Anecdotal information from a number of typical organizations maintaining municipal
infrastructure indicate that they fare well with the first two questions, then may fail miserably on
the remaining four. Discussions with asset management professionals indicate that there is also a
scattering of responses depending on the discipline domain (i.e. roadways, bridges, parks, buried
utilities, buildings).
In the following section, the author presents examples of tools currently available to
address these six levels for asset management implementation (Vanier and Danylo 1998). The
author also suggests that practitioners can use this six level classification as a sequential roadmap
for implementing an asset management plan.
3.1 What do you own?
Geographical information systems (GIS), CAD systems and relational database
management systems provide accurate pictures of the extent of an asset management portfolio.
In GIS, the data about a particular asset are directly related to their physical location on a
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map of the city or region (GIAC 1998). For example, the location of a specific lot can be viewed
in the context of other lots in a neighbourhood; lot surface areas can be calculated, and distances
to specific services can be accurately calculated. Satellite imagery data can also be included in
GIS systems. System implementation costs for a comprehensive GIS can be expensive for
municipal or regional governments (Oppman 1998).
Computer aided design (CAD) systems can also provide sources of asset management
information for the engineering, technical and management staff (Sommerhoff 1999).
Dimensional information, such as areas and lengths can be extracted from CAD drawings, and
the drawings provide up-to-date information about the extent of the portfolio. However, there are
considerable incompatible issues with data formats (Vanier 1998) from CAD and CADFM
(facilities management) systems if they are also to be used for asset management.
Another tool that can be used to record what assets are owned is a computerized
maintenance management system (CMMS). There is a large selection of “fully commercialized”
CMMSs available; many of these are relational database applications that can be adapted to meet
the data handling needs of asset managers. A quick search on the Internet (e.g.
http://www.altavista.digital.com, http://www.excite.com) using “computerized maintenance
management system” or “cmms” produces thousands of sites dedicated to this topic. Detailed
information on over 300 CMMS packages can be obtained from the Plant Maintenance Resource
Center (PM 2000). It is obvious from this information that the CMMS domain, at this time, is
mature, and that many stable, comprehensive, useful tools exist. For example, any number of
CMMS applications can manage work orders, trouble calls, equipment cribs, stores inventories
and preventive maintenance schedules, and many programs include features such as time
recording, inventory control and invoicing. The CMMS’s capability to store inventory data is
formidable; however, their capacity with respect to life cycle economics, service life prediction
and risk analysis is considerably less sophisticated. These systems are currently not able to assist
the manager in analysing data or offering scenarios for long-term system readiness, capability, or
performance; but the CMMS has become an essential tool for the asset manager in the new
millenium.
3.2 What is it worth?
Once an organization identifies the extent of its assets, it is necessary to establish the asset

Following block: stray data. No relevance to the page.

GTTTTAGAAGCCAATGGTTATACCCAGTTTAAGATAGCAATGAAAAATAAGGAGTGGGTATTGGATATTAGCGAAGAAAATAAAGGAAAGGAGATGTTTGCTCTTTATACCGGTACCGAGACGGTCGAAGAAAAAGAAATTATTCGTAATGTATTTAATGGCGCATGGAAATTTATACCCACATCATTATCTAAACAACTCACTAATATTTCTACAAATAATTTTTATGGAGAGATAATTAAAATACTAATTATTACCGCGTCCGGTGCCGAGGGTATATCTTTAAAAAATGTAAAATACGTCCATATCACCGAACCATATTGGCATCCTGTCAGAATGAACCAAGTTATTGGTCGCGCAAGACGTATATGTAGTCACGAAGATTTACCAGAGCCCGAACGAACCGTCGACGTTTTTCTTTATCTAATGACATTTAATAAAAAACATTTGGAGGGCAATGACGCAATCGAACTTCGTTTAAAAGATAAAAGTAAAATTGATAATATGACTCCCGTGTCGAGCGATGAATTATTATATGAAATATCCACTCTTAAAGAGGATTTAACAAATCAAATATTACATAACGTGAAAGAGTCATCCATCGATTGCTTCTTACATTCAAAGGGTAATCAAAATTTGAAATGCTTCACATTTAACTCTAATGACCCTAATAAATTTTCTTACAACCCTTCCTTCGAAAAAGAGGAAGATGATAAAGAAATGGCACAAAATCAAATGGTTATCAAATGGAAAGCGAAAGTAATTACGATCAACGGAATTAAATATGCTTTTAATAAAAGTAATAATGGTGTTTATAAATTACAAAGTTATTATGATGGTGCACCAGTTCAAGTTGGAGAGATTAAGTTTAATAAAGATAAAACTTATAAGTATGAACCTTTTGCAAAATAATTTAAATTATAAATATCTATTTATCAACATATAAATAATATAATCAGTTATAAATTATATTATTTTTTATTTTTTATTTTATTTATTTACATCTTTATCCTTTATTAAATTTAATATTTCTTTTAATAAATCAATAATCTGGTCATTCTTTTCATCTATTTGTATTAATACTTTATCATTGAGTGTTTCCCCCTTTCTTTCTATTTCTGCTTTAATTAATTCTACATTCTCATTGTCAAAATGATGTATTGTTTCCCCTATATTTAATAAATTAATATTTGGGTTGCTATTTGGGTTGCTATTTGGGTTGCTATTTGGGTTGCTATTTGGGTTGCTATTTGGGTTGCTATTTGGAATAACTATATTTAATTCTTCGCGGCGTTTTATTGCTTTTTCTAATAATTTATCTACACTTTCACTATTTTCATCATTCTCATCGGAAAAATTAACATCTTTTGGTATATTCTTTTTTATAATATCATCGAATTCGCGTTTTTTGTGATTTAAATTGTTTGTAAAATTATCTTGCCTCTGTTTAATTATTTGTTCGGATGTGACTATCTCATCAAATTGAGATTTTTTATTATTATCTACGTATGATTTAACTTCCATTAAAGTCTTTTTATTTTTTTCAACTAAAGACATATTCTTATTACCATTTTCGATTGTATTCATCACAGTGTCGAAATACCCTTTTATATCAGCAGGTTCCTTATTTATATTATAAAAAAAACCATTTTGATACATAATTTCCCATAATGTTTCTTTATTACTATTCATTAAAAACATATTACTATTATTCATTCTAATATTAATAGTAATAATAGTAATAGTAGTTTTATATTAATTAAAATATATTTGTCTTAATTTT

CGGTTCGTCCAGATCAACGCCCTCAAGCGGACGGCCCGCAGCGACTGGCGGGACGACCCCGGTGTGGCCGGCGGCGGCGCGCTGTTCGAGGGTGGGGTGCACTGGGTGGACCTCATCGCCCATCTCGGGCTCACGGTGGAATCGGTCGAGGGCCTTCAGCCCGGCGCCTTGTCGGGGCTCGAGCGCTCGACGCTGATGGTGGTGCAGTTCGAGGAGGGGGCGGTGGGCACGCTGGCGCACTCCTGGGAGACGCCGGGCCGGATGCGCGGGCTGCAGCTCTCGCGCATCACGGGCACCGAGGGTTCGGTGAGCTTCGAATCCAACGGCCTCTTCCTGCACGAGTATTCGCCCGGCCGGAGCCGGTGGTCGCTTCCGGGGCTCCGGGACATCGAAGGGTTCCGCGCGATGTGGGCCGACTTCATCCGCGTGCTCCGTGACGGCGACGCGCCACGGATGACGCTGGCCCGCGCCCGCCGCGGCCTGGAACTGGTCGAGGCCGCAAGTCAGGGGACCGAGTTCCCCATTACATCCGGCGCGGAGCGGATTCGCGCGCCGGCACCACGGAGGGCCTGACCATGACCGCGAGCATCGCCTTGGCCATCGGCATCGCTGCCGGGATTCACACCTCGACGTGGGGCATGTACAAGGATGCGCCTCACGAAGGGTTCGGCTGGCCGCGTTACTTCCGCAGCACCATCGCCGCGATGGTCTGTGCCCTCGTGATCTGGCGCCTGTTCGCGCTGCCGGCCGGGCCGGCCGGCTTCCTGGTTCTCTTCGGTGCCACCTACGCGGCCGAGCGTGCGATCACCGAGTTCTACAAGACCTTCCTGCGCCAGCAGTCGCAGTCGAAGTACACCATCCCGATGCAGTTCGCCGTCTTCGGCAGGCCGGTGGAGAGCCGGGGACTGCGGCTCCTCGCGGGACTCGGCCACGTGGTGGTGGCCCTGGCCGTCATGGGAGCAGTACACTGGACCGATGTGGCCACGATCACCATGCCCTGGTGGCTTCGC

“value”. Six terms are used to describe the “value” of an asset; these terms were described in
Section 1.1.: historical value, appreciated historical value, current replacement value
“performance in use” value, market value, and deprival cost. One can take the simple view of the
value of an asset as one data field on the asset record; however, the calculation and the recording
of the value are neither simple nor straightforward. In fact, any implementation of an asset
management system could use this sequential ordering of values as a plan for data collection; that
is, obtain the same level of detail across the portfolio or obtain the highest level in each domain.
Typically, large organizations store the historical values of assets, and bring this value
forward to current dollars using well-known building economic principles (ASTM E917 1994),
or calculate the replacement cost based on the area, volume or length of a system or component
(www.rsmeans.com). However, many do not store the “value” of that asset, but only the cost.
Asset managers require both value and cost to make educated decisions. Normally these numbers
are impossible to find in the proliferation of electronic records and the variety of manual systems.
For example in the case of a simple re-paving project, the asset manager may wish to know the
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original cost (for comparison), the annual maintenance costs (for projections), the life cycle costs
of a specific type of system (to compare them to a proposed configuration that is more expensive
but could have a longer service life and a higher reliability) or the current replacement value. In
this case, the asset manager needs access to both value and cost of the asset.
Life cycle costing (LCC) is based on well-known standards in the domain (ASTM E917
1994). This is described in later in this presentation. A number of “off-the-shelf” commercial
tools such as Building Life-Cycle Cost program (BLCC 1995) have been developed to implement
these ASTM standards. However, there are reports indicating that practitioners do not make use
of these well-established LCC tools (McElroy 1999). Except for these types of LCC tools, there
is little to help the asset manager to establish the actual value of an asset and few systems are
comprehensive enough to save all six types of asset values, described earlier.
3.3 What is the deferred maintenance?
In the definition section of this presentation 'deferred maintenance' is described as "the cost